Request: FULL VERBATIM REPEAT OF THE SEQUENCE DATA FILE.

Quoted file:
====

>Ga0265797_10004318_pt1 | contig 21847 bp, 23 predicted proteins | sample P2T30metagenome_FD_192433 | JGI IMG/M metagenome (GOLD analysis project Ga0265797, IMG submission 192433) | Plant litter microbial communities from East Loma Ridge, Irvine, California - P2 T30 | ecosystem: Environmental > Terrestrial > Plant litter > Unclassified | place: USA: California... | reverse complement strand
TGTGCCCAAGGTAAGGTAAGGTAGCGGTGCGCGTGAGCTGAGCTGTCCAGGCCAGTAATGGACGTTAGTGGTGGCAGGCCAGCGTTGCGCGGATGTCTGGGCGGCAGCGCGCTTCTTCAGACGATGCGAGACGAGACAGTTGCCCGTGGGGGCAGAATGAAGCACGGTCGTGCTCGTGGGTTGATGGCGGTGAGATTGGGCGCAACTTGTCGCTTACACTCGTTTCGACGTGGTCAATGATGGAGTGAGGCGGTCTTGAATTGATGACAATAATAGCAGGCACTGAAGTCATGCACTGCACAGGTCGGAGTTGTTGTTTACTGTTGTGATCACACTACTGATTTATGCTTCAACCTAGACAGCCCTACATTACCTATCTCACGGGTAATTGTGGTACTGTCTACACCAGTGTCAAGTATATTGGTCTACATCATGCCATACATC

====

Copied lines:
>Ga0265797_10004318_pt1 | contig 21847 bp, 23 predicted proteins | sample P2T30metagenome_FD_192433 | JGI IMG/M metagenome (GOLD analysis project Ga0265797, IMG submission 192433) | Plant litter microbial communities from East Loma Ridge, Irvine, California - P2 T30 | ecosystem: Environmental > Terrestrial > Plant litter > Unclassified | place: USA: California... | reverse complement strand
TGTGCCCAAGGTAAGGTAAGGTAGCGGTGCGCGTGAGCTGAGCTGTCCAGGCCAGTAATGGACGTTAGTGGTGGCAGGCCAGCGTTGCGCGGATGTCTGGGCGGCAGCGCGCTTCTTCAGACGATGCGAGACGAGACAGTTGCCCGTGGGGGCAGAATGAAGCACGGTCGTGCTCGTGGGTTGATGGCGGTGAGATTGGGCGCAACTTGTCGCTTACACTCGTTTCGACGTGGTCAATGATGGAGTGAGGCGGTCTTGAATTGATGACAATAATAGCAGGCACTGAAGTCATGCACTGCACAGGTCGGAGTTGTTGTTTACTGTTGTGATCACACTACTGATTTATGCTTCAACCTAGACAGCCCTACATTACCTATCTCACGGGTAATTGTGGTACTGTCTACACCAGTGTCAAGTATATTGGTCTACATCATGCCATACATC